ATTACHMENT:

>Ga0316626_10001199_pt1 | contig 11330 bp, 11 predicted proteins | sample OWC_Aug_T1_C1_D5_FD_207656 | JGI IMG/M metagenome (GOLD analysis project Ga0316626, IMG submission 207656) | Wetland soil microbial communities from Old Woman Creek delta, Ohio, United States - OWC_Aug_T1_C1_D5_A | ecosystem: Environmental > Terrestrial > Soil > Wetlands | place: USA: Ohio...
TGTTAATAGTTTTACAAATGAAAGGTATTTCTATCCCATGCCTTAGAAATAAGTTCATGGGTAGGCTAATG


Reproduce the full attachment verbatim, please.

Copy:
>Ga0316626_10001199_pt1 | contig 11330 bp, 11 predicted proteins | sample OWC_Aug_T1_C1_D5_FD_207656 | JGI IMG/M metagenome (GOLD analysis project Ga0316626, IMG submission 207656) | Wetland soil microbial communities from Old Woman Creek delta, Ohio, United States - OWC_Aug_T1_C1_D5_A | ecosystem: Environmental > Terrestrial > Soil > Wetlands | place: USA: Ohio...
TGTTAATAGTTTTACAAATGAAAGGTATTTCTATCCCATGCCTTAGAAATAAGTTCATGGGTAGGCTAATG